…Prof Kwasi Prempeh
Head of the Center for Democratic Development, Prof. H. Kwasi Prempeh, has pointed out that the decision of the Akufo-Addo government to put the First and Second Ladies on the payroll of Article 71 officeholders is unconstitutional.
In a write-up on the issue, he points out that the wife of the President and that of the Vice President are not recognized by the Constitution as Article 71 officeholders and therefore the decision to put them on payroll amounts to a smuggle.
“The Article 71 Emoluments Committee has no authority to recommend payment of any allowance or emolument to First or Second Spouses, as these are not Article 71 offices or officeholders. And, of course, the Constitution does not require or compel a President or Vice President to have a spouse; bachelors and bachelorettes are welcome,” he writes.
Prof. Prempeh adds, the mandate of an Article 71 Emoluments Committee is limited to recommending the salaries and other benefits and privileges of those officeholders specified in Article 71, sections (1) and (2) and that that list of officeholders is exhaustive.
“If Government wants to pay First and/or Second Spouses from the public fund, it must introduce a Bill to that effect. The clear import of Articles 108 and 178 of the Constitution is that Parliament cannot, on its own accord, initiate or approve payment of any such emoluments (which would necessarily be paid from public funds) without a bill to that effect emanating from and introduced by the Government and duly passed into law.”
His take comes in the wake of President Akufo-Addo, placing his wife, First Lady, Rebecca Akufo-Addo and that of the Vice President, Second Lady, Samira Bawumia, on the payroll of Article 71 officeholders.
The surprising decision was implemented after a Presidential Emoluments Committee that Mr. Akufo-Addo had set up to review his emoluments had made the recommendations.
Chaired by Prof. Yaa Ntiamoah-Baidu, the Committee had recommended that the First Lady be paid salary “equivalent to a Cabinet Minister MP as currently pertains,” while her husband is still in office.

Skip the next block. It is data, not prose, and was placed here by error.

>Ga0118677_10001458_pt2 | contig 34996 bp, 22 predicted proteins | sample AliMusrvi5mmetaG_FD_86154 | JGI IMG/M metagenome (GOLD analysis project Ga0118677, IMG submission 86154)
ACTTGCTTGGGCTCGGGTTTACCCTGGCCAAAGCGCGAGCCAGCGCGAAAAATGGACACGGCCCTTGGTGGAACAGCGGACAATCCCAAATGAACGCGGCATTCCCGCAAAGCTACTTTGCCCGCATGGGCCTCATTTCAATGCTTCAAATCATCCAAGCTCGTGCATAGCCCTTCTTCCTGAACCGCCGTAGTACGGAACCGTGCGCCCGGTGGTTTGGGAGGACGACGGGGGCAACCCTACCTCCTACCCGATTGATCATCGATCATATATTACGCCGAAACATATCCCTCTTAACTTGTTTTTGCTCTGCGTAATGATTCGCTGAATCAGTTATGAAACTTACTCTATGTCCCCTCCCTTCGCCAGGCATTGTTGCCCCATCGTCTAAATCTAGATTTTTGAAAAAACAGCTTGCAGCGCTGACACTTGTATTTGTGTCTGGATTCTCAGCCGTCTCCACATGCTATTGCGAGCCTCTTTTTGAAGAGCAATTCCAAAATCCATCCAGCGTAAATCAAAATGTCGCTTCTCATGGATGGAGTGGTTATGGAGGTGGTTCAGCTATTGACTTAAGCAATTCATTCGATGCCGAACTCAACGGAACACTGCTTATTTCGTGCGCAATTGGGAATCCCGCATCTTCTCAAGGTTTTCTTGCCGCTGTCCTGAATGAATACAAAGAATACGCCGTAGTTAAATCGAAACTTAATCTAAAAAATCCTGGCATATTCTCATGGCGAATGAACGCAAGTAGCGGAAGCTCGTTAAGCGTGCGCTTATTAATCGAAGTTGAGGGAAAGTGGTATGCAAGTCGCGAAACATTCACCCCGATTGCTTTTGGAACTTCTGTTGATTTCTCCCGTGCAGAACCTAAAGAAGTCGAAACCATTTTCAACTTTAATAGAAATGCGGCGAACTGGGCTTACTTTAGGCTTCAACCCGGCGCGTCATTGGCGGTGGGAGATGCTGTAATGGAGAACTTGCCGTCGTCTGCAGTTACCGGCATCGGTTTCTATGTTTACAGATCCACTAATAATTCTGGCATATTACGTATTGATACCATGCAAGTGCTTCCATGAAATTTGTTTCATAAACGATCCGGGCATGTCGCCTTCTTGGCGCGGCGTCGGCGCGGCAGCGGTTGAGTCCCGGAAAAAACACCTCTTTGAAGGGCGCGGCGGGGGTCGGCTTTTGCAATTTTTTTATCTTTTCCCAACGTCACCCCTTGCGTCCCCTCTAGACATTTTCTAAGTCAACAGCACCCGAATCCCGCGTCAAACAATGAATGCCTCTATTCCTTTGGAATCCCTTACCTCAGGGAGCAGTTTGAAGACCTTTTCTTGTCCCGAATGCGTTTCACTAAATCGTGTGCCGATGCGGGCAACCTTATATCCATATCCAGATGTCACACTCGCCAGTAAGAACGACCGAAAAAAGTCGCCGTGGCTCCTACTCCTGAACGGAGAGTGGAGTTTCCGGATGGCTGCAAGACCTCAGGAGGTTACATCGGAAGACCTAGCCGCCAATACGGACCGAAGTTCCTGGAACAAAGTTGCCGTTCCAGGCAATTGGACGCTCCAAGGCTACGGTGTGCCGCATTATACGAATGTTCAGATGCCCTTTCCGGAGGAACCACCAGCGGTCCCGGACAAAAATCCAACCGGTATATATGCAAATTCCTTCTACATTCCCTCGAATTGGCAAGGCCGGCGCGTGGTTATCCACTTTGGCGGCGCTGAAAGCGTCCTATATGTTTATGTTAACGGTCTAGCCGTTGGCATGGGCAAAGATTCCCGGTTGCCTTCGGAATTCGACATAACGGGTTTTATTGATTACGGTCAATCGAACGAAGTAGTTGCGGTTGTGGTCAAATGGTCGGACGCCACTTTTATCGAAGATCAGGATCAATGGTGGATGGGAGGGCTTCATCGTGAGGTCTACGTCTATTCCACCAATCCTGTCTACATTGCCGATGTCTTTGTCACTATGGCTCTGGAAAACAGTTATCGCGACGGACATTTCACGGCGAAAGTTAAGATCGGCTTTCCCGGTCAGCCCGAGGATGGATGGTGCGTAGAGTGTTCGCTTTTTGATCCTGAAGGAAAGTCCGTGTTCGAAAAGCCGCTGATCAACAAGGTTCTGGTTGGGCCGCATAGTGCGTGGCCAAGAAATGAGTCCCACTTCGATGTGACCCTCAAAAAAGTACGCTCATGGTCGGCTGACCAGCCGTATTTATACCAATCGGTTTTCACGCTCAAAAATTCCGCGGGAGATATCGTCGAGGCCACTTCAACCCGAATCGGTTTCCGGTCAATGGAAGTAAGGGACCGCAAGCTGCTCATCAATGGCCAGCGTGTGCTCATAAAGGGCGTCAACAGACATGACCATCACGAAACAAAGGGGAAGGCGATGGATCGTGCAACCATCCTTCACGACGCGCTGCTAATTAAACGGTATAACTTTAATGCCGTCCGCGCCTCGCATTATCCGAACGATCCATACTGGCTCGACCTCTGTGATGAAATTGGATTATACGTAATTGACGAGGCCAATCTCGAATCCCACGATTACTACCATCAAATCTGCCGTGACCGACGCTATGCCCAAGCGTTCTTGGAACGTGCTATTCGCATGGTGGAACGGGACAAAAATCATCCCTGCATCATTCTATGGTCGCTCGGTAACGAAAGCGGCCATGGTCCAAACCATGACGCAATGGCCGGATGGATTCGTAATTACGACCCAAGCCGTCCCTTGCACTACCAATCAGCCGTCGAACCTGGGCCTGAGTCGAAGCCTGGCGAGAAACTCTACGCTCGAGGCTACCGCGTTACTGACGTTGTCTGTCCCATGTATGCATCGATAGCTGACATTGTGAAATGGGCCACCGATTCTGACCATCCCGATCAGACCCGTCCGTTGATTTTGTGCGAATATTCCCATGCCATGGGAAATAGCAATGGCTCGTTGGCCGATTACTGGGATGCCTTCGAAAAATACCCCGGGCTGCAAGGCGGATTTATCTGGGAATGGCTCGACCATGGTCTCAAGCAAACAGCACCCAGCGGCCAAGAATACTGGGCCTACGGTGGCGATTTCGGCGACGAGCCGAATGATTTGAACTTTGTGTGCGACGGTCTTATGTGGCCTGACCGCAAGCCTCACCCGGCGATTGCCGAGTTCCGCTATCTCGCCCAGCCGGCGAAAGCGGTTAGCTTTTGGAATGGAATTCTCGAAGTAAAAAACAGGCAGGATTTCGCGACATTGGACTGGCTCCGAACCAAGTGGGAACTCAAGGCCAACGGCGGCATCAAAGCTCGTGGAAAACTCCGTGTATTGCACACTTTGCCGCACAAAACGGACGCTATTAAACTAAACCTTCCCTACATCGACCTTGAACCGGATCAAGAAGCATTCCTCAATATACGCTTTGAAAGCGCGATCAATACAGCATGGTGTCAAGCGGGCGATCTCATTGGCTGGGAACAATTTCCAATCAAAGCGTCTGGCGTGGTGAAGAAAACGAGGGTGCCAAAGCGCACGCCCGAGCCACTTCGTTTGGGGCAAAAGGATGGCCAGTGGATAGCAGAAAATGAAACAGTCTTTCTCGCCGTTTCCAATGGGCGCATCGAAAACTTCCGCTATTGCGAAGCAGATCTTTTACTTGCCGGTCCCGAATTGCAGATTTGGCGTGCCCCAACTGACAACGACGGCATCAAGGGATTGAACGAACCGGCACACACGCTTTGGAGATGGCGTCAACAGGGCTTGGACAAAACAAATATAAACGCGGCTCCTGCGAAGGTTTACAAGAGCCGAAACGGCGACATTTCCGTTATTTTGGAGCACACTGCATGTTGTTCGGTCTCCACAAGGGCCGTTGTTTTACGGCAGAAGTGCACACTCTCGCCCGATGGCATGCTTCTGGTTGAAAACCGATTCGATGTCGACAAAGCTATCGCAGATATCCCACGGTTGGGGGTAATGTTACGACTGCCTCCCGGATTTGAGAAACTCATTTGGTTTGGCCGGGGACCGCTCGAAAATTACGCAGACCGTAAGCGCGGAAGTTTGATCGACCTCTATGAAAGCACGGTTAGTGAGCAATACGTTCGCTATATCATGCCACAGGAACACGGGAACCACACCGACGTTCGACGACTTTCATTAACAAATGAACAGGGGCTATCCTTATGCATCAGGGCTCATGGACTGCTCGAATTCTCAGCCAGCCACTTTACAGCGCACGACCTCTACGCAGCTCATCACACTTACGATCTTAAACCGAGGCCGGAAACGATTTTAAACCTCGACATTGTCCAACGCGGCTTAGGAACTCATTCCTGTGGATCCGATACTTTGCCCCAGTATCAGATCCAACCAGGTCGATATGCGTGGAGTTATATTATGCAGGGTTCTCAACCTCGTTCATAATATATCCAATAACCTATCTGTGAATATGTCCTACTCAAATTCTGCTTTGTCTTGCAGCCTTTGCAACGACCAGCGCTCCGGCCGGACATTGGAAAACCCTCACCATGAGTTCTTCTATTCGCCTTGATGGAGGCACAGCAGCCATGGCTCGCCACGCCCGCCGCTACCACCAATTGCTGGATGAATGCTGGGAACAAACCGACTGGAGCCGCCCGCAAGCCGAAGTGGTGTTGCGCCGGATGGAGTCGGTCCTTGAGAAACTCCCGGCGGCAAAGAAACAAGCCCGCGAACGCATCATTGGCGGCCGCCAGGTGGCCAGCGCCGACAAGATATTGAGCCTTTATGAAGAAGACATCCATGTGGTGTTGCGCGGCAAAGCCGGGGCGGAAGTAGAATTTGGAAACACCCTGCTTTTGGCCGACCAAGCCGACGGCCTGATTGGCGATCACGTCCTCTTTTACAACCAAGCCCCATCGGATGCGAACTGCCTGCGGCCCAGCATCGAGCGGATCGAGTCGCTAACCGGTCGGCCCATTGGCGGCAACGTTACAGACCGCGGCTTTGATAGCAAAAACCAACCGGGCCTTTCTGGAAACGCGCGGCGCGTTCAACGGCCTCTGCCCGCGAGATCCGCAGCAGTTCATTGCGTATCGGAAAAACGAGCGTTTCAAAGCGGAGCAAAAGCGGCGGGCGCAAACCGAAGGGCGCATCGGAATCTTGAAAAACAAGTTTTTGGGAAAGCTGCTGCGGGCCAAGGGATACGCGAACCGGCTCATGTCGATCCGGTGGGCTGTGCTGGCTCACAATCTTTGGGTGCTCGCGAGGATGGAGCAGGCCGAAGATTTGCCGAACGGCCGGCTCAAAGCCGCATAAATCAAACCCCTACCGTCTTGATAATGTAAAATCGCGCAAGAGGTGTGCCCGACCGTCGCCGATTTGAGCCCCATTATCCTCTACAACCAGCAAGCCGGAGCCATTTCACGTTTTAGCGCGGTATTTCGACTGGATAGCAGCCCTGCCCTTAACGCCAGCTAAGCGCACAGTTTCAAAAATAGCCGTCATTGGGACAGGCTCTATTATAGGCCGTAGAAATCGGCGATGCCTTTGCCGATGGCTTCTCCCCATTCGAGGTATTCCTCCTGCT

And for the Second Lady, she should be put on a salary equivalent to a Cabinet Minister non-MP as currently pertains, with her husband in office.
Information Minister, Kojo Oppong Nkrumah, has since confirmed that the recommendations have been carried out with the First Lady on salary for the first time in the history of Ghana.
Prof. Kwasi Prempeh writes that implementing the recommendation without the requisite Parliamentary processes, including legislation, amounts to a smuggle.
“The political class cannot use the Article 71 process to smuggle in salaries or allowances for First and Second Spouses. If that’s what they want done, they must get the Government to introduce a Bill to that effect, and thereby allow and ensure public participation in the legislative debate on this matter,” he said.
He also wondered why the privilege was limited to the wives of the President and the Vice President and not other Article 71 officeholders.
“Anyway, why stop at First and Second Spouses? Why not the Third Spouse (since the Speaker gets to act as President sometimes) or the Fourth (so the Chief Justice, too, can enjoy some marital privileges on the back of taxpayers), and on and on and on. And while we are at it, shall we also subject First and Second Spouses to the asset declaration law? Indeed, when we place First and Second Spouses on the public payroll, we, essentially, convert their roles into “public offices” as that term is understood under Article 295. Is that the idea.”
Other members of the five-member Presidential Emoluments Committee are Hon. Abraham Ossei-Aidoo, Dr. Edward Kwapong, Dr. Eric Oduro Osae and Mrs. Stella Segbawu, as members.